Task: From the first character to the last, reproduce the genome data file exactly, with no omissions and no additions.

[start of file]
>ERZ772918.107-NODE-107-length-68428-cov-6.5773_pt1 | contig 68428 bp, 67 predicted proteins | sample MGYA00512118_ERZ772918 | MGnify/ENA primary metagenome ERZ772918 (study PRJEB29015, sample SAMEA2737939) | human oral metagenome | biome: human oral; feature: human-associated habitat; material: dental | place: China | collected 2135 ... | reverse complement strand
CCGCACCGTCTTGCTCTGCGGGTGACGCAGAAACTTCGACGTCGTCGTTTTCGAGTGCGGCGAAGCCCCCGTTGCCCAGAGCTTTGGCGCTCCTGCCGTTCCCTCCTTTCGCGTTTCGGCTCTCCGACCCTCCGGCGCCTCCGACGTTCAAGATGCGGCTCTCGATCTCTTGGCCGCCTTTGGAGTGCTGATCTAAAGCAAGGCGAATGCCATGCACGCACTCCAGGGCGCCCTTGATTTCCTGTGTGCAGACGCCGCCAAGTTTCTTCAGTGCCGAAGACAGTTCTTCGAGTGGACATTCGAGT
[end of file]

>ERZ772918.107-NODE-107-length-68428-cov-6.5773_pt1 | contig 68428 bp, 67 predicted proteins | sample MGYA00512118_ERZ772918 | MGnify/ENA primary metagenome ERZ772918 (study PRJEB29015, sample SAMEA2737939) | human oral metagenome | biome: human oral; feature: human-associated habitat; material: dental | place: China | collected 2135 ... | reverse complement strand
CCGCACCGTCTTGCTCTGCGGGTGACGCAGAAACTTCGACGTCGTCGTTTTCGAGTGCGGCGAAGCCCCCGTTGCCCAGAGCTTTGGCGCTCCTGCCGTTCCCTCCTTTCGCGTTTCGGCTCTCCGACCCTCCGGCGCCTCCGACGTTCAAGATGCGGCTCTCGATCTCTTGGCCGCCTTTGGAGTGCTGATCTAAAGCAAGGCGAATGCCATGCACGCACTCCAGGGCGCCCTTGATTTCCTGTGTGCAGACGCCGCCAAGTTTCTTCAGTGCCGAAGACAGTTCTTCGAGTGGACATTCGAGT